Emily, a Landscape Design Assistant here at Gill’s, loves orchids. Before joining us, she worked at the Naples Botanical Gardens in Naples, Florida, growing orchids. Emily, pictured here, shares her knowledge – enjoy!
Orchidacaea is the largest flowering plant family in the world. This family has more than 25,000 documented species which is about four times the number of mammal species in the world today! The Royal Horticultural Society estimates that we are close to nearing half a million hybridized varieties, along with new orchids being created in labs or discovered every day.
Orchids are a very diverse plant species as they occur naturally on every continent except Antarctica. They can grow as epiphytes which attach to trees, lithophytes which attach to rocks, or terrestrial which grow in the ground like most plants. They are known for being the tropical, bright-colored beauties in the rainforests and they are also known for being the state flower of Minnesota – the Showy Lady’s slipper. Orchids also occur in every color except for true black or true blue – if you see these colors it is likely that they are either dyed or you are seeing a very vibrant spectrum of purple.
Perhaps the most beneficial orchid is Vanilla planifolia – the vanilla plant. This is a vining species whose roots start in the ground and began to attach to a tree and vine to the top. When this orchid flower is pollinated and creates a seed pod, the seeds are the little black specs that you see in your vanilla bean ice cream! This is the only orchid that is being farmed for industrial purposed in the food and cosmetic industry.
The one thing that almost every orchid species has in common is their floral arrangement: The outer three flower parts are sepals and the inner three flower parts are beautifully colored petals. A fun fact is that a study has been done to prove that humans have such a fascination with orchids because the orchid flower has bilateral symmetry – like a human face – which makes humans have an affinity to caring for them. It has been said that “When someone looks at an orchid, it looks back at you.”
Orchids can see out of reach for many of us as they are one of the oldest plants to live on Earth – over ten million years! On average they take seven years to grow from seed to flower! And people have been known to catch “orchid fever” when collecting them (read the book Orchid Fever by Eric Hansen!) But, it is important to not became intimidated by orchids. In fact, they require a certain amount of neglect in order for them to grow happily. Here are some tips for growing your own orchid collection:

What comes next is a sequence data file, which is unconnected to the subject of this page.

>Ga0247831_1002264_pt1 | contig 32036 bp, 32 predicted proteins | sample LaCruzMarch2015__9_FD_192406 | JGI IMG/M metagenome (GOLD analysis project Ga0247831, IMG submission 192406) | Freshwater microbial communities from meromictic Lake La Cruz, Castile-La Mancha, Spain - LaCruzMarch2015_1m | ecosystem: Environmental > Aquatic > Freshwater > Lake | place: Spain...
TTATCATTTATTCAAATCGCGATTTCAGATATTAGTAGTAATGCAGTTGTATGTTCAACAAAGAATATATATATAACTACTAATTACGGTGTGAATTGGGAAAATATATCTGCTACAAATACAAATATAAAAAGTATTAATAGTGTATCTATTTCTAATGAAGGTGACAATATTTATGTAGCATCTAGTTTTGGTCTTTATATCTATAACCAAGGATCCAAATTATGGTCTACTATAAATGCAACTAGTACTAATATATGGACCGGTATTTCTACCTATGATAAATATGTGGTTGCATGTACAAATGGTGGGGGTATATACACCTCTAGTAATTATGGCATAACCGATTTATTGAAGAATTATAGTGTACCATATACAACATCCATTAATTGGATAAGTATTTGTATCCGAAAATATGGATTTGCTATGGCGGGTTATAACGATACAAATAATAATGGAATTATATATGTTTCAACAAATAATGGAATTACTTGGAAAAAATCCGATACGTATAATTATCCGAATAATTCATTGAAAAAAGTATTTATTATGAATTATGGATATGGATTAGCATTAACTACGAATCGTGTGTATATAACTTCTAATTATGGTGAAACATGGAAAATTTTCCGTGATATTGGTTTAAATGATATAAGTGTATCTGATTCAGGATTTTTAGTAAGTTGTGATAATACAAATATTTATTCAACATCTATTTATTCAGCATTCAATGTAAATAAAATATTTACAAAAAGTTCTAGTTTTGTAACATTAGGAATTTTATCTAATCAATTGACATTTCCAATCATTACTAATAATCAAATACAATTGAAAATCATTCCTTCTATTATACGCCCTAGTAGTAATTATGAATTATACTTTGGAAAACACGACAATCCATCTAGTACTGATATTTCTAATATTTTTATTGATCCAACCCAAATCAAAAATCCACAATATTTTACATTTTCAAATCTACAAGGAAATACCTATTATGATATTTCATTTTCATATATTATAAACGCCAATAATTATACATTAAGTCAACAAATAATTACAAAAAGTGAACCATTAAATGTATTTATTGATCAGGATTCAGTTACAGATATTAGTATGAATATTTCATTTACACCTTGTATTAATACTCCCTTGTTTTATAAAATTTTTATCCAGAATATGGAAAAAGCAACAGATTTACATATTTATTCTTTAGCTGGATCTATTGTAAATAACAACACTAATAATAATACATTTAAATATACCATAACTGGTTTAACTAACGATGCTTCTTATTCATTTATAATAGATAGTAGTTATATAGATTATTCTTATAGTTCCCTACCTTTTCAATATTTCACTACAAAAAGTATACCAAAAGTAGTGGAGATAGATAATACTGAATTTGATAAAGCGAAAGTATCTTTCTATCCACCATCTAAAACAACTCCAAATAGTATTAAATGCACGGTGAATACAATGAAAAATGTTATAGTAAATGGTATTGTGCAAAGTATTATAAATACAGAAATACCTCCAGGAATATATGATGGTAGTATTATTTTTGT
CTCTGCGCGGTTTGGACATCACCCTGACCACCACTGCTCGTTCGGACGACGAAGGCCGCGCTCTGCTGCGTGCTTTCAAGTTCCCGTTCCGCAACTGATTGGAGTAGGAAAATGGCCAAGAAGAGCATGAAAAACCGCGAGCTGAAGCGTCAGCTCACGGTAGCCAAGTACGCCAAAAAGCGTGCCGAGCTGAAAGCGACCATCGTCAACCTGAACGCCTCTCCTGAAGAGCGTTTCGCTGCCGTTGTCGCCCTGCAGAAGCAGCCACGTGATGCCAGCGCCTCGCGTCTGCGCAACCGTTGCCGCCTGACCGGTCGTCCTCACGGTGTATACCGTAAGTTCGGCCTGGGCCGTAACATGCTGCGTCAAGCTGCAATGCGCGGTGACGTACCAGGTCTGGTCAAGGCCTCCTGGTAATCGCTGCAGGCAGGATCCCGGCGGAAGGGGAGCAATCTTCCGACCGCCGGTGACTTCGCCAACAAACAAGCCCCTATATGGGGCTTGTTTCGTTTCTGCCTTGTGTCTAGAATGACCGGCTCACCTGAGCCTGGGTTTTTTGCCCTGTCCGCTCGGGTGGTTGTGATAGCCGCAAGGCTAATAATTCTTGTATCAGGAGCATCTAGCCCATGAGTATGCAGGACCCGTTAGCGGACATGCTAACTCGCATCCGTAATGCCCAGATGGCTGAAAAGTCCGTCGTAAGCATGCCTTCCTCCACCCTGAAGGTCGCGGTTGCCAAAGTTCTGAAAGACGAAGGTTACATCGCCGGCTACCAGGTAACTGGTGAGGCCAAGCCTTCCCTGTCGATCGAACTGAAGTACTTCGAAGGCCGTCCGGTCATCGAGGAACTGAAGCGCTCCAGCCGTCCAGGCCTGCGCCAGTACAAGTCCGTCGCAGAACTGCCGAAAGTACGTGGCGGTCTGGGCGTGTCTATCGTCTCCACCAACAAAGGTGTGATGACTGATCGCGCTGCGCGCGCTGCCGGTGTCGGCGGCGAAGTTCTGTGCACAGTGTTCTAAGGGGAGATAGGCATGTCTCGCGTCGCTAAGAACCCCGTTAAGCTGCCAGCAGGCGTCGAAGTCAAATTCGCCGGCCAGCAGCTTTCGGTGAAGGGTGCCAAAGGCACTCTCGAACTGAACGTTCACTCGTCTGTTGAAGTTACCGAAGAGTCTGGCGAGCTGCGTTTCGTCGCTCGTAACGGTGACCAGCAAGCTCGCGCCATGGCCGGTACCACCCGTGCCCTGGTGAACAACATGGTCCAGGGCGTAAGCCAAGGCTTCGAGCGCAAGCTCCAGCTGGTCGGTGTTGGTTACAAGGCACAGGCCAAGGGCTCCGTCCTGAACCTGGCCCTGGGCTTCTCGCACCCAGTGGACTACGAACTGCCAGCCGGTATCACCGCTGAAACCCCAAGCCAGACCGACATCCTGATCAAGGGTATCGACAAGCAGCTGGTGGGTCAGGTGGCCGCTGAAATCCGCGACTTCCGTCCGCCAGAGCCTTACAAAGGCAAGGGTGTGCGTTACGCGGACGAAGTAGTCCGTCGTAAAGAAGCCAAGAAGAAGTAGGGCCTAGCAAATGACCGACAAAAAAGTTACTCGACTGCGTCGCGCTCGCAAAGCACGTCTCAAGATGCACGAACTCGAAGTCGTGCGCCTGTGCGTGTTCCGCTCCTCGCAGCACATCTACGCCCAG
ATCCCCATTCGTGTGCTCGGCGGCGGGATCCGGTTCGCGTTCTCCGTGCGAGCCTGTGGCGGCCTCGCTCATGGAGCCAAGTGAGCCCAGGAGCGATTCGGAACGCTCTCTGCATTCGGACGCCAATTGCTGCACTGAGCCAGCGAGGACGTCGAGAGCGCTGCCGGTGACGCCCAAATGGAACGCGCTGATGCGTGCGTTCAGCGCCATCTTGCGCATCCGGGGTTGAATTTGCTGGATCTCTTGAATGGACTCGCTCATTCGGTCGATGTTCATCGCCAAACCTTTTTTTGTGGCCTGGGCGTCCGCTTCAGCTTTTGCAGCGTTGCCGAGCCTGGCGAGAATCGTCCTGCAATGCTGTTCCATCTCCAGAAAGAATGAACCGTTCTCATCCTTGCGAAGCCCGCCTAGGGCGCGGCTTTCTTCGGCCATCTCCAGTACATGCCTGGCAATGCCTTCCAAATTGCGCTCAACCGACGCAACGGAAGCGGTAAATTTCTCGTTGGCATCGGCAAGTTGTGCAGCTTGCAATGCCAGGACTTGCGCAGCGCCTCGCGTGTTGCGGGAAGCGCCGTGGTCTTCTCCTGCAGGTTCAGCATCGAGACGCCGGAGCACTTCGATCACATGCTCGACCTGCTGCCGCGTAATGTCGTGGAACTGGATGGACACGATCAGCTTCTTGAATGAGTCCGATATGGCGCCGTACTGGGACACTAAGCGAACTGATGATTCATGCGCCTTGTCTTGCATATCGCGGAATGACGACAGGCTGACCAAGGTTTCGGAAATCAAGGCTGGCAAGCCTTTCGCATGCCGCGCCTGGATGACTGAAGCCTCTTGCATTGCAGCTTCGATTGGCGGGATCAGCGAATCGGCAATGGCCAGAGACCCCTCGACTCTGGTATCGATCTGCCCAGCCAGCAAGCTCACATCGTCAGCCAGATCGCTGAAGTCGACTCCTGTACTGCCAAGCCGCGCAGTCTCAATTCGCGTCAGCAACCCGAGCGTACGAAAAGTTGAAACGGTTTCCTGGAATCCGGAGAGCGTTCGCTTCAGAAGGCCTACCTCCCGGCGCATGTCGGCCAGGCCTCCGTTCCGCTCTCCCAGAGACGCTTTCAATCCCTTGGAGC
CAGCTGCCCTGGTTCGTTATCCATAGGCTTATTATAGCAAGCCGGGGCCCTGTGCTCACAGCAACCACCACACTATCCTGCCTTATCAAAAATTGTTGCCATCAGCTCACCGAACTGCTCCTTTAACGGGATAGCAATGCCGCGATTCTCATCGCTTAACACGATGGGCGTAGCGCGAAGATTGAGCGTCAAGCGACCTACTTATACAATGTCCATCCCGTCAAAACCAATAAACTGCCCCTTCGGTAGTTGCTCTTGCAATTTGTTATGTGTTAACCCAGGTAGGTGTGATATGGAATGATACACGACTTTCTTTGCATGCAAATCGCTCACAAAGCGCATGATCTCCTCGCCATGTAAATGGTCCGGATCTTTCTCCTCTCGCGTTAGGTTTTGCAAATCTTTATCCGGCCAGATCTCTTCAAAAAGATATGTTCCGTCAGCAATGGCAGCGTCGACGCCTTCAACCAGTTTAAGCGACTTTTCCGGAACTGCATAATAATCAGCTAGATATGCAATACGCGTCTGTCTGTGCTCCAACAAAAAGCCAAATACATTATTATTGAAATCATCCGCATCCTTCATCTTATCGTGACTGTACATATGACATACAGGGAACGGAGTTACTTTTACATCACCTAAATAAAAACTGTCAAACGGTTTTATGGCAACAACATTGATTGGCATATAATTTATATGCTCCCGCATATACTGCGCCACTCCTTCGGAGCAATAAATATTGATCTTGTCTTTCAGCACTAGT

- Here in Corpus Christi, you can grow your orchids outside year round – only needing to bring them inside if the temperature is going to drop below 40 degrees, or 45 if you want to play it safe.
- Keeping in mind that most of the orchids you will find for sale grow epiphytically on tree trunks, they receive dappled light under the tree canopy. Try to mimic that environment always. If you are growing indoors, Eastern facing light is always best as it is the cool, bright light of the morning.
- Next, think again of the natural environment of your orchid. The root systems are exposed in nature and not potted. A good way to mimic this is to water once a week by leaching the pot, allowing the water to drain through the bottom for a few minutes. Never let your orchid sit in water as this will rot its roots – this would never happen in nature because after a rain storm the wind would dry the orchid’s roots. Air flow is vital to the health of your orchid.
- Fertilizing your orchid should be thought of as giving a vitamin supplement. You should not fertilize with the intention of encouraging blooming. You will want to feed a balanced fertilized, like Fertilome Water Soluble Plant Food 20-20-20, and remember the “weekly/weakly” solution: feed fertilizer once a week at a 50% dilution rate.
- Pest control is best done with a preventative mindset rather than waiting until you have a problem to treat it. I believe the best preventative is neem oil (Natural Guard Neem Ready To Use) – this is an organic treatment that you can apply to your orchids twice a month. The crucial part of applying neem oil is to be sure to never apply it in temperatures over 85 degrees or in the sunlight as it can burn the leaves of your plants. The best solution is to spray in the evenings so that it has all night to dry.
- Repotting your orchid should only occur when your plant’s roots began growing over the side and attaching to the pot. It is normal to have aerial roots that stick out of the pot. Simply remove your orchid from the pot, throw away all of the old bark or sphagnum moss mixture, clean up the roots by pulling dead roots away with your hands (try to avoid cutting anything) and then re-pot in a bark mixture.
- A special note on Phalaenopsis, the most popular orchid kept as a houseplant, is that this particular orchid does part of its photosynthetic process through its roots – this makes it very important to keep it potted in a clear plastic container so that its roots can see the light
Please take some time to enjoy some of the beautiful orchids in my life and find some inspiration to be patient with yours!
do you have vanilla orchids?
We do not carry vanilla orchids at this time, although we have had them in the past. Please get back with me in the Fall or Spring to see if we are able to find them available at that time.
Looking for monkey face orchid
Do ya’ll have lady slipper orchids or Vanda orchids? My mother lives in Corpus so she could pick them up.
confused about the plastic containers that comes around the plant. Do they really need to have it. I have one that shows white roots. It also has green roots. white roots are at the bottom. What to do?